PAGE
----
Sensei Larry's Rants Page
How to find a school
Most people pick a school because they drive by it on the way to the dry cleaners.
Often times I get asked for recommendations for a kids class, or how to find a place to practice. It's a good idea to treat a search for a martial arts instructor much like you would a search for a physician or attorney, and ask people you know or trust for a recommendation.
A few simple questions to consider:
1. How the beginners are treated by the teacher, and how they are treated by the senior students?
2. Do you think you can learn from this intructor?
3. Are you willing to spend 2-3 days a week with these people in this environment?
One of the great secrets in the martial arts is that there are people, and schools who practice because it is something they love to do. They are usually smaller in attendance, allowing for a more personal teacher/student, artist/apprentice relationship which is how martial arts have traditionally been taught. On top of smaller classes, many times these school charge less than more commercially oriented schools. But they can be harder to find, since they don't always have that big sign on the freeway.
Why should you watch a class before starting our class?
Because I am more interested in your time than your money.
As a school we invest a lot of time in beginners. New students are paired with experienced students or an instructor until they reach a level of proficiency and confidence in their own abilities. Working with a partner who knows what they are doing, won't injure you, and won't let themselves be injured provides the safest environment for beginners. Learning is also easier when your partner has the knowledge and skill required to do the techniques being taught. For these reasons a more personalized approach to beginners is far superior to an 'introductory class', but it asks a lot more of the experienced students to support it.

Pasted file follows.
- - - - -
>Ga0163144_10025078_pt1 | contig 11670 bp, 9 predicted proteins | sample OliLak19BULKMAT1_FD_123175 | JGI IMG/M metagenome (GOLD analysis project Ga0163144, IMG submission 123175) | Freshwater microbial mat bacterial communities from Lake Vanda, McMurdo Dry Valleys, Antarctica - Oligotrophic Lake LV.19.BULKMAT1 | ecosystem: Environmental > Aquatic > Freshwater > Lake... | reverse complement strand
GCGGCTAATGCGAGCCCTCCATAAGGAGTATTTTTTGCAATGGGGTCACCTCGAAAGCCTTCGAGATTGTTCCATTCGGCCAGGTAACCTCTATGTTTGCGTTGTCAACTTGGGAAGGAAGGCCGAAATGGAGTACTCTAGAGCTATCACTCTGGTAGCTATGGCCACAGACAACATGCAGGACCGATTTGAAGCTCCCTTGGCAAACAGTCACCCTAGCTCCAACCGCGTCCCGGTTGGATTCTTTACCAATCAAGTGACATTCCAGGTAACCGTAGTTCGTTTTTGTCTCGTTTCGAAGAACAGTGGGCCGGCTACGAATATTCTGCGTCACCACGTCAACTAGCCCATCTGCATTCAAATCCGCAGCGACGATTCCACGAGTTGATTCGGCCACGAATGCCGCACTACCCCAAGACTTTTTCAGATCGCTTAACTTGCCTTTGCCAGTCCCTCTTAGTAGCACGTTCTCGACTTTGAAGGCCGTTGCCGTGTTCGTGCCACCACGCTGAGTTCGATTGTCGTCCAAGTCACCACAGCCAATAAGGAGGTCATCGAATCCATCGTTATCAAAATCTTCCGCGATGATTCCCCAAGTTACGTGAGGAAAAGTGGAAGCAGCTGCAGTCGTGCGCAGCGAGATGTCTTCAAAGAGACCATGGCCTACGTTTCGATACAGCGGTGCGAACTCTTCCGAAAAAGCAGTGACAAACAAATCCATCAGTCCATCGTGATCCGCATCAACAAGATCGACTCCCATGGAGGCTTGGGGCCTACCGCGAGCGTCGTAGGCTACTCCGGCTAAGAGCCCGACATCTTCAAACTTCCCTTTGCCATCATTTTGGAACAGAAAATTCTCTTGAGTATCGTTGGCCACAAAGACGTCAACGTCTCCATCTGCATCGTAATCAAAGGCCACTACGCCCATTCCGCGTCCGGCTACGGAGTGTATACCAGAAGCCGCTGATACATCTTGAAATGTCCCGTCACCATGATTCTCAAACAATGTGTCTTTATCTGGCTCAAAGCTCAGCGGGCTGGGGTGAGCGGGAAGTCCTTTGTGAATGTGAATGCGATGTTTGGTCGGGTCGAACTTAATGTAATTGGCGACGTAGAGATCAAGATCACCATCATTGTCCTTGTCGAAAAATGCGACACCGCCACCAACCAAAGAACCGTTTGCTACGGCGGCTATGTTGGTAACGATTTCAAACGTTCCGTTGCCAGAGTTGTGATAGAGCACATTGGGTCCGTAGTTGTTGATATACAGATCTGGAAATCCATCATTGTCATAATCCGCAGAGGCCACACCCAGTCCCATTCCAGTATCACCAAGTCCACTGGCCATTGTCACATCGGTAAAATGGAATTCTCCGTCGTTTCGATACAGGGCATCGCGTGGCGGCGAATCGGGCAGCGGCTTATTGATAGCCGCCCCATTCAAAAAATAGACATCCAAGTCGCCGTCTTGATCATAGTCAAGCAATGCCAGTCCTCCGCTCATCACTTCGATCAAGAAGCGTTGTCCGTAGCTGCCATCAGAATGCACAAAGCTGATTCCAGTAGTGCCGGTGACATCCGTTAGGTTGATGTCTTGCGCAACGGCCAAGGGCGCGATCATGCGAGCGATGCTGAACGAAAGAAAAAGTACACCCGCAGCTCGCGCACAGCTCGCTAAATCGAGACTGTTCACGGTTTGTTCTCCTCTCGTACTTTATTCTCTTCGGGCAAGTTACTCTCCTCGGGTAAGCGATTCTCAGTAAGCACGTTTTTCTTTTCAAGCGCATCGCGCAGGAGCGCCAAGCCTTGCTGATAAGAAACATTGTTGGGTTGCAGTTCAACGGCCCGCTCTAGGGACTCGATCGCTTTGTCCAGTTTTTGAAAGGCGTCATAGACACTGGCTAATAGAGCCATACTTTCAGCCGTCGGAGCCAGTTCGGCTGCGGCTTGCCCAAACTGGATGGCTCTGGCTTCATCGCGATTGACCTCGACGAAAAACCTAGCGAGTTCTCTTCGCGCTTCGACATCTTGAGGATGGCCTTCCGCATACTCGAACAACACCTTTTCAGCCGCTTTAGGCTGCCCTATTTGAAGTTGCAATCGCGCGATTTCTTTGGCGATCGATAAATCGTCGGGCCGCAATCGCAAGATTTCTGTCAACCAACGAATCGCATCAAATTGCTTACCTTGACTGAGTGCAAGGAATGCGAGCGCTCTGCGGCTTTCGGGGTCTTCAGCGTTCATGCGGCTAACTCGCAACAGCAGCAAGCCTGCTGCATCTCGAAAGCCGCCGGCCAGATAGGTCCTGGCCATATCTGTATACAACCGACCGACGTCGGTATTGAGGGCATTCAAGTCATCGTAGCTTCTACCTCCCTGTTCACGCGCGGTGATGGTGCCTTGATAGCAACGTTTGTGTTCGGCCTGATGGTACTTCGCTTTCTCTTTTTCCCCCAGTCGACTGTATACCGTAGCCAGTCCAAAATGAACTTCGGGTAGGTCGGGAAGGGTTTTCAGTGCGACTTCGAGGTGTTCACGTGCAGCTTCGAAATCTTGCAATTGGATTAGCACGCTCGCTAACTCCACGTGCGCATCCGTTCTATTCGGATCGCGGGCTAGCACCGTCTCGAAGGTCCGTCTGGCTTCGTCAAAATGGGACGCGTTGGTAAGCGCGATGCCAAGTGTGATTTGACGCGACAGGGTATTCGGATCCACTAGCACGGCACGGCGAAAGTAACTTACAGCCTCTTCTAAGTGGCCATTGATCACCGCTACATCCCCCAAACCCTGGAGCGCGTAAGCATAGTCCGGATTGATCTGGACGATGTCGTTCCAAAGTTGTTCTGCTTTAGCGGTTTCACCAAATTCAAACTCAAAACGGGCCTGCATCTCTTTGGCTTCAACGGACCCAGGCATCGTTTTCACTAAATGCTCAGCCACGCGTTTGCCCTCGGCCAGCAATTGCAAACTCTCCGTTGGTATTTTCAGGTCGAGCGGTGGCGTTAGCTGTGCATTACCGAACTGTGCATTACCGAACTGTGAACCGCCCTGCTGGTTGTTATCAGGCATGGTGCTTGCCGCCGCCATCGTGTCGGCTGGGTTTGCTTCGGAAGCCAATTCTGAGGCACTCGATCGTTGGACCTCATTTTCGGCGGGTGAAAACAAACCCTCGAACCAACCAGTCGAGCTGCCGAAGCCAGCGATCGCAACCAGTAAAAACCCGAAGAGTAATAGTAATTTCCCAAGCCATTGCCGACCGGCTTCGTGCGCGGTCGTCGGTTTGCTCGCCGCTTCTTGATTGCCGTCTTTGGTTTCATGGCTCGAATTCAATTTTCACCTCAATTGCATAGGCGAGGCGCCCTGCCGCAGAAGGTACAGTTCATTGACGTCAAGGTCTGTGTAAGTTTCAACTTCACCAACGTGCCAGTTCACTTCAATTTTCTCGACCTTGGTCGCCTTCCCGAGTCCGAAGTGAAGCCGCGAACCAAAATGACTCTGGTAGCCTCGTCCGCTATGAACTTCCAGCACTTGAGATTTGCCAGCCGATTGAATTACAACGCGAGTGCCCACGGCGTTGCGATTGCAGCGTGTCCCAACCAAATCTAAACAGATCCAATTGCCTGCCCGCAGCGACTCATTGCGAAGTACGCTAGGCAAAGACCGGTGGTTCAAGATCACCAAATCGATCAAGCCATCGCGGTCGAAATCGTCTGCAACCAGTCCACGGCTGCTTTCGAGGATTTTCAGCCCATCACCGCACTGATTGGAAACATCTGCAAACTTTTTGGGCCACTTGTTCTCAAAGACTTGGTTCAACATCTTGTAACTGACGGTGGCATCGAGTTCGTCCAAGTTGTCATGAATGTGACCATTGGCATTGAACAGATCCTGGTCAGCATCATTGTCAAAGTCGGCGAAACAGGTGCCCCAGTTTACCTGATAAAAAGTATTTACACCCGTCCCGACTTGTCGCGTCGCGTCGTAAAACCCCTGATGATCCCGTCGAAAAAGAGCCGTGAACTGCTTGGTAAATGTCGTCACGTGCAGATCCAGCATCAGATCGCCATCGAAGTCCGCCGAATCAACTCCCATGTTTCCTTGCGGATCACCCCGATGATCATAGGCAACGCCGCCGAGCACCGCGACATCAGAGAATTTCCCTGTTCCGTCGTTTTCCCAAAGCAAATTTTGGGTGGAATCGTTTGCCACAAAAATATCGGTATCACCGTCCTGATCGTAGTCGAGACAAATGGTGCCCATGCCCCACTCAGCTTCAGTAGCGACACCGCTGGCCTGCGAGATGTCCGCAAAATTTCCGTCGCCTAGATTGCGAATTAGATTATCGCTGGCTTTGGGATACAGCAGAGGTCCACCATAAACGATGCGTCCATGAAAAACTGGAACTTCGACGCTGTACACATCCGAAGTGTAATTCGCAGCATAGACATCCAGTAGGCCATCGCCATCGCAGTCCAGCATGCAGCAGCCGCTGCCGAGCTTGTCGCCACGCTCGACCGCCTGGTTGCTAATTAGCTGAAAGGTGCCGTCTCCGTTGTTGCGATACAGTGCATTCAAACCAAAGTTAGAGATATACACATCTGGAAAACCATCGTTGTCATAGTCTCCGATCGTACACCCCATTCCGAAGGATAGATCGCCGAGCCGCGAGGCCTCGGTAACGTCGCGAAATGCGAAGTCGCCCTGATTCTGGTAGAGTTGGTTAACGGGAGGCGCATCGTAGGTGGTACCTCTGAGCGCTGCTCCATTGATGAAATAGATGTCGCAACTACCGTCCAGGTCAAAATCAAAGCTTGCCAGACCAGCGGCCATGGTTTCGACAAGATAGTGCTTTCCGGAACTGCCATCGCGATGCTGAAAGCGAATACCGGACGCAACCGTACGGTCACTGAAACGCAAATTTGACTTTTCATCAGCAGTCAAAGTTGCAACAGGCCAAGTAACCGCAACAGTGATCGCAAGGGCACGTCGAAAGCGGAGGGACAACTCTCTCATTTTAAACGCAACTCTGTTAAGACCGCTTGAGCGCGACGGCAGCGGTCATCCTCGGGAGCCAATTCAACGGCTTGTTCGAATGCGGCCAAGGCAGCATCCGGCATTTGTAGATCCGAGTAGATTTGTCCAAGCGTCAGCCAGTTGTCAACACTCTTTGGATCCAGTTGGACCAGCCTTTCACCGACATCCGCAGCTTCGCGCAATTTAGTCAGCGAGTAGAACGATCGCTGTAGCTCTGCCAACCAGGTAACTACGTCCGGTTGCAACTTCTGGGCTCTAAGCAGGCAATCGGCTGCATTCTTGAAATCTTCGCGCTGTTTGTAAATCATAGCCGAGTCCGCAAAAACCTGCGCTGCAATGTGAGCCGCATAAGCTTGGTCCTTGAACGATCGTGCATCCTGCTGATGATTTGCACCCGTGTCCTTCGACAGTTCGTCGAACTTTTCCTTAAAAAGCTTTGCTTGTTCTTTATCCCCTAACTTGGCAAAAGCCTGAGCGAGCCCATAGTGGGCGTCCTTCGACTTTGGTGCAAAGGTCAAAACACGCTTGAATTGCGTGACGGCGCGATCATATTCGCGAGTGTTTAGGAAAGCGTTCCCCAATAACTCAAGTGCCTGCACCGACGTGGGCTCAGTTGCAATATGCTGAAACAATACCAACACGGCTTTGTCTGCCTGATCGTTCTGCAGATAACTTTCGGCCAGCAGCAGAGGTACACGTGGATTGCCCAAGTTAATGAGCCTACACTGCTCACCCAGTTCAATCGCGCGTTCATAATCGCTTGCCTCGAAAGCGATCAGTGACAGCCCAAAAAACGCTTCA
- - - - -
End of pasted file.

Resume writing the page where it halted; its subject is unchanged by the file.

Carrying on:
Advanced students get a chance to learn how to teach, but it takes them away from the more advanced training. Instructors also spend more time watching and instructing beginners than a regular class.
We only require 1 month's dues to start training, and make this investment in you. Since watching a class will help you make a more educated decision about whether practicing Aikido with us is the right thing for you - we ask that you invest an hour and a half to help you make the right decision.
© Copyright 2008 Atlanta School of Aikido